4. Removal of the provisions relating to alternative dispute resolutions where parties are aggrieved by the decision of the relevant body regarding a complaint.

Research in South Africa is governed by several existing legal instruments and provisions. The Constitution of the Republic of South Africa5 provides under the Bill of Rights that '[e]veryone has the right to bodily and psychological integrity, which includes the right not to be subjected to medical or scientific experiments without their informed consent' (Section 12 (2) (c)). In addition, the National Health Act3requires all research projects that involve human participants to have the express consent of the individual involved and to 'be conducted in the prescribed manner' (Section 71). This prescribed manner relates to any regulations which further govern research, which include, particularly, the Department of Health's guidelines4 noted above. These Guidelines pertain to 'research that involves living human participants' (para 1.1.7) and requires prospective and independent ethics review from a research ethics committee registered with the National Health Research Ethics Council.

In addition, there are standards being developed and issued globally to promote open science. Open science is intended to promote the benefit and advancement of science for all, and requires research data to be made publicly available. Such data would typically be de-identified as far as possible, and the provisions of POPIA would not apply, as POPIA does not apply to de-identified information that cannot be reasonably re-identified. This is consistent with the objectives of POPIA, set out in the Preamble6, which include that the Act is

consonant with the constitutional values of democracy and openness, the need for economic and social progress, within the framework of the information society, requires the removal of unnecessary impediments to the free flow of information, including personal information.

However, it is important in the development of this Code to take into account international standards, including those relating to open science and data protection law in the European Union and African Union, as, too, is noted in the Preamble to POPIA.6 This is particularly important given how data protection laws worldwide provide for a provision of 'adequacy' when sharing data with institutions in other countries. This means that cross-border data sharing can only take place where the other jurisdiction has an adequate standard of data protection in place or a data access agreement in place to ensure adequate data protection.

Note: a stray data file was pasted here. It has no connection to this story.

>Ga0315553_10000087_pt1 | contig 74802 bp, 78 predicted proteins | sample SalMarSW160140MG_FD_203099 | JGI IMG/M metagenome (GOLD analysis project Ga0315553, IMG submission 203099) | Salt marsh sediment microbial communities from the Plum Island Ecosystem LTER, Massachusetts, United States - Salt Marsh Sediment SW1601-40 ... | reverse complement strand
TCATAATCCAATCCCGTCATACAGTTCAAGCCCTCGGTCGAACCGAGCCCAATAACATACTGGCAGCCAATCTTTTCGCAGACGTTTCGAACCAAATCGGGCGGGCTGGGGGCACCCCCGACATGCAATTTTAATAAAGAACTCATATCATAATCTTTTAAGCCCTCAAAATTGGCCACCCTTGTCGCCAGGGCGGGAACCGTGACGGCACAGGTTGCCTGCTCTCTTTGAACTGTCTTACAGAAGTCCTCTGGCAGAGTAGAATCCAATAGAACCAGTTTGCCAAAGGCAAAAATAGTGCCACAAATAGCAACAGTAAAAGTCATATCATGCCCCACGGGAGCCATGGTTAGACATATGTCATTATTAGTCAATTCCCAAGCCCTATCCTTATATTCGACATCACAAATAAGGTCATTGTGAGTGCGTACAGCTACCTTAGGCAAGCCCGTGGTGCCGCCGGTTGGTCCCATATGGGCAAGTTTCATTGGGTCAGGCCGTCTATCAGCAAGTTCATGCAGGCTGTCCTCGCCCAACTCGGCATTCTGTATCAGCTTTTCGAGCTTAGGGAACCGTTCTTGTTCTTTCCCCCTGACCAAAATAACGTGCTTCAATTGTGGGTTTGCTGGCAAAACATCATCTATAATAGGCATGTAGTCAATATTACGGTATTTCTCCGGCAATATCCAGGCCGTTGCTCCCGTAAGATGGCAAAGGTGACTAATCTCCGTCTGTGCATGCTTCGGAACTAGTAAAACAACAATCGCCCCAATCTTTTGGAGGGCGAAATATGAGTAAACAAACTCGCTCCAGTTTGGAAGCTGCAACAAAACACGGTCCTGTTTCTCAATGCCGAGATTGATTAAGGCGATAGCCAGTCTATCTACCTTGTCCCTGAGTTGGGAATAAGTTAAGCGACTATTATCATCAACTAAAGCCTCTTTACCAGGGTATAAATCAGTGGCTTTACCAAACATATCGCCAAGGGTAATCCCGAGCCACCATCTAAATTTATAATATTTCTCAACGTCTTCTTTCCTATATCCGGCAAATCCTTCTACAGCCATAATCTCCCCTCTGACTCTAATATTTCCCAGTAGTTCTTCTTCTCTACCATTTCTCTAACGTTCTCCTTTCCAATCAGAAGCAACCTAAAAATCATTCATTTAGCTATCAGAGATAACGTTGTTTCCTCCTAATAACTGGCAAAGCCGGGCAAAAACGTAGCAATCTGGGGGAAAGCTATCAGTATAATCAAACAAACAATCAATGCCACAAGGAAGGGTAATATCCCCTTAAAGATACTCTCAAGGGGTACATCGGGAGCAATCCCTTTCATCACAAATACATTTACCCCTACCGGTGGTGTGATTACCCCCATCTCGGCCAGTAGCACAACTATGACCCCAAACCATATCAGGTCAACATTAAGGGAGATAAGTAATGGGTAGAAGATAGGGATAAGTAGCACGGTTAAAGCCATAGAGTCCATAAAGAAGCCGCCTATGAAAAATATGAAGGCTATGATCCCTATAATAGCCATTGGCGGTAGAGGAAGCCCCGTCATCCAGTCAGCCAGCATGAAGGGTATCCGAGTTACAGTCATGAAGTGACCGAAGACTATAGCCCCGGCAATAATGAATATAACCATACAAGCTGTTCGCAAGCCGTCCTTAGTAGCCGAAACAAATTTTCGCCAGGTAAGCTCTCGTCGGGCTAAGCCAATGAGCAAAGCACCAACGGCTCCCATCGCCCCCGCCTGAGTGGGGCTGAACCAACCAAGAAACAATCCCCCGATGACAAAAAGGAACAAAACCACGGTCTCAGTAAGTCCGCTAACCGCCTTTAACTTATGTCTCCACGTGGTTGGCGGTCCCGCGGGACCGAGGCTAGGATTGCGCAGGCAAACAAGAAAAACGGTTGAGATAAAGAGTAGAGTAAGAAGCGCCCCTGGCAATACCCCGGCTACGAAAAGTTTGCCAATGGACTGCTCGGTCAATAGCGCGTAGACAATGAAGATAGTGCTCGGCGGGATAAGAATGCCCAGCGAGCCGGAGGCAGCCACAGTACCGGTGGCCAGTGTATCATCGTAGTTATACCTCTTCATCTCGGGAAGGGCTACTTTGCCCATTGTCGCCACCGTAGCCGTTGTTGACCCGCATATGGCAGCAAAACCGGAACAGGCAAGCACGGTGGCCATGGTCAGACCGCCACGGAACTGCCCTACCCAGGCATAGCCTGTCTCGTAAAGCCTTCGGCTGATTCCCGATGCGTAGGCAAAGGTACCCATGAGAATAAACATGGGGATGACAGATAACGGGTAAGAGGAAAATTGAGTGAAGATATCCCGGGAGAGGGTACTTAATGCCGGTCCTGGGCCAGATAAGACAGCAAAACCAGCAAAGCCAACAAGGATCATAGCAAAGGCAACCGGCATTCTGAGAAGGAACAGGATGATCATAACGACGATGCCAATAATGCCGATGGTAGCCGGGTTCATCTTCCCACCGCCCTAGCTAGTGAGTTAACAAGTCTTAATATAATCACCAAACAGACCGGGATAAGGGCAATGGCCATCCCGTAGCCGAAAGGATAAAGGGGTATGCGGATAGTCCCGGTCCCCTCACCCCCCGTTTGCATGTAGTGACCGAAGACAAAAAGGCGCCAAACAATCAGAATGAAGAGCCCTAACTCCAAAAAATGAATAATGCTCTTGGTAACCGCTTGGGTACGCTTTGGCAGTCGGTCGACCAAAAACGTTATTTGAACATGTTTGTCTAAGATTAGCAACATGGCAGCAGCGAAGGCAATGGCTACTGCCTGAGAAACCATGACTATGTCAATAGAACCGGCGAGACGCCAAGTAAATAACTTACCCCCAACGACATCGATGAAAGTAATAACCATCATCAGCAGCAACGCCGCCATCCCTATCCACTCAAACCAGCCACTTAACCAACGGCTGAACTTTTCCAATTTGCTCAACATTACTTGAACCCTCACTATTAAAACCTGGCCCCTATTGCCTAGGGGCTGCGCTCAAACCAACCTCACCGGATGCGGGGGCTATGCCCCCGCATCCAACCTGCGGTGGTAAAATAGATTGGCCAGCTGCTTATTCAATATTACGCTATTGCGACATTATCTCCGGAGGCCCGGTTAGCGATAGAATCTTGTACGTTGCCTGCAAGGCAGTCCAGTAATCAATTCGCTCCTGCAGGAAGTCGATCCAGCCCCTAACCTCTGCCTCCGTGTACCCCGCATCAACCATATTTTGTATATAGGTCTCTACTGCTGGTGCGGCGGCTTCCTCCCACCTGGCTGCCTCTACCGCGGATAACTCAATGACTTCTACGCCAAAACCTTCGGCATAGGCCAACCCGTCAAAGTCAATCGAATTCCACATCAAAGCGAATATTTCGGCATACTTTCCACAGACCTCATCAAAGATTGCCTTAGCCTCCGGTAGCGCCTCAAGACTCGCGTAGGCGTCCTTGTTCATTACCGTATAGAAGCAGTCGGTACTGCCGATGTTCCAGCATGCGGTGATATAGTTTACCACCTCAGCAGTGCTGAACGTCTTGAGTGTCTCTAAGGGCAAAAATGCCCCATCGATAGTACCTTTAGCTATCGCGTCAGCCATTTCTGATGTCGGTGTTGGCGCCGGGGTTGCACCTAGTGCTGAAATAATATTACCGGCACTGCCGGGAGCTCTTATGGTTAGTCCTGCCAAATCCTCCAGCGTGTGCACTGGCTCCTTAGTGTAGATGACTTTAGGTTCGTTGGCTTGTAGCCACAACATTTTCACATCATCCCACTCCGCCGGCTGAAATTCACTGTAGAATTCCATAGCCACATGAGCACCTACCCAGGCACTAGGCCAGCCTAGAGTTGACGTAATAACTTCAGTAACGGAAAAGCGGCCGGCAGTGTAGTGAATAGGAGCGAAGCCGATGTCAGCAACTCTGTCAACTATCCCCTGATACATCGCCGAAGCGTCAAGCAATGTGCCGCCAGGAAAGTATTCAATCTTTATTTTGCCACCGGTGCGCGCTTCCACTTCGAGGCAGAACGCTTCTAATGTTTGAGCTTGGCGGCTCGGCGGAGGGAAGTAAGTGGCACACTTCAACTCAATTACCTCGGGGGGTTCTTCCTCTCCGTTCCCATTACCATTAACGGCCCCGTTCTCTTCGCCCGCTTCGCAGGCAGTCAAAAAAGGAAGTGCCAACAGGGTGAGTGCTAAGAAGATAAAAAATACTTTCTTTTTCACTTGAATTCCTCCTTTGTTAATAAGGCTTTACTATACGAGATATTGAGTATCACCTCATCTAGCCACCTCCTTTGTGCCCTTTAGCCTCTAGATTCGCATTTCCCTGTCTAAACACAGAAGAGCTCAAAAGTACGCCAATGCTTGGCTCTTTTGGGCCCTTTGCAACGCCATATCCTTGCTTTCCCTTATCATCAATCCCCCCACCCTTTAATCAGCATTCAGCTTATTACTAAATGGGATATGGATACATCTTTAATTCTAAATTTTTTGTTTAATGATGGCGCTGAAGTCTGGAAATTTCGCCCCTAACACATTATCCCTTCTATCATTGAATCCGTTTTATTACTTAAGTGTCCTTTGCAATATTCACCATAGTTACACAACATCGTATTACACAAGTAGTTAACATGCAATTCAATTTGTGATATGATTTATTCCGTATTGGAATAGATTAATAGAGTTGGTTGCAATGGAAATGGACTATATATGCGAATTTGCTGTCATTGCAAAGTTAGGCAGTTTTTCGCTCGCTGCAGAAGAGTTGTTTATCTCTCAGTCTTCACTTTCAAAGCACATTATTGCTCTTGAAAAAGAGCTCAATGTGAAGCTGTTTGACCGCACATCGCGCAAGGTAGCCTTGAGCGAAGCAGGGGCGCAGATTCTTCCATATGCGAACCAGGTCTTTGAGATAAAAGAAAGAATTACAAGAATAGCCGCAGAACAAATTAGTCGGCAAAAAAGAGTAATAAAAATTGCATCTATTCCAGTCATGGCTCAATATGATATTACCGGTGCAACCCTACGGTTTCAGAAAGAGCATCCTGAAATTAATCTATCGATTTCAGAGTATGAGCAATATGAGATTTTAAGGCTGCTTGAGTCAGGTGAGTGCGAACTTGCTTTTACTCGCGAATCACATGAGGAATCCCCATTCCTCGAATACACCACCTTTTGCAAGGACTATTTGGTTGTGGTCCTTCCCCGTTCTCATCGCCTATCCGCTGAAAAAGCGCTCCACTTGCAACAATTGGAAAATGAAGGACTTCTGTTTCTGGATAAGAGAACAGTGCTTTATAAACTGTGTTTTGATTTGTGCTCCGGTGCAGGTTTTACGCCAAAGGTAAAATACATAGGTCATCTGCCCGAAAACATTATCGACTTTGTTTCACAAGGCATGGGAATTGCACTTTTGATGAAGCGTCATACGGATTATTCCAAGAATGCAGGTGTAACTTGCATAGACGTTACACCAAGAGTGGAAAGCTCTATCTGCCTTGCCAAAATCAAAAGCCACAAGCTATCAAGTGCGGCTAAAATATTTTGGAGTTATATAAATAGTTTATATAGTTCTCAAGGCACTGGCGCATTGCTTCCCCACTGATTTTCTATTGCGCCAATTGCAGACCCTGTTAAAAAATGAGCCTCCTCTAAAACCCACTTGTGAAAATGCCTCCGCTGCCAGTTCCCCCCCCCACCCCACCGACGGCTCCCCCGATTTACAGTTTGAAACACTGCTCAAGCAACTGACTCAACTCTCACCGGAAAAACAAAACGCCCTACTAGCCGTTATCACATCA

It is anticipated that a Code of Conduct for Research will be submitted by ASSAf to the Information Regulator by early June 2021. This submission will follow wide consultation with researchers, research institutions and other relevant stakeholders. The Discussion Document by Adams et al.2 sets out the main substantive issues that the Code of Conduct for Research will address, and a public consultation forum is planned for May 2021 in which the ASSAf Steering and Drafting Committees will receive further input from the research community. Through a transparent and consultative process, we hope to develop a Code of Conduct that has lasting value in guiding the research community of South Africa in complying with POPIA.



1. Information Regulator (South Africa). Guidelines to develop codes of conduct: Issued under the Protection of Personal Information Act 4 of 2013 (POPIA) [document on the Internet]. c2021 [cited 2021 Apr 20]. Available from:        [ Links ]

2. Adams R, Adeleke F, Anderson D, Bawa A, Branson N, Christoffels A, et al. POPIA Code of Conduct for Research. S Afr J Sci. 2021;117(5/6), Art. #10933.        [ Links ]

3. National Health Act 61 of 2003, Republic of South Africa. Available from:        [ Links ]

4. South African Department of Health (DoH). Ethics in health research: Principles, processes and structures. 2nd ed. Pretoria: DoH; 2015. Available from: in%20Health%20Research%20-%20Principles,%20Processes%20and%20 Structures%202nd%20Ed.pdf        [ Links ]

5. The Constitution of the Republic of South Africa, 1996. Available from:        [ Links ]

6. Protection of Personal Information Act 4 of 2013, Republic of South Africa. Available from:        [ Links ]



Susan Veldsman

Published: 03 May 2021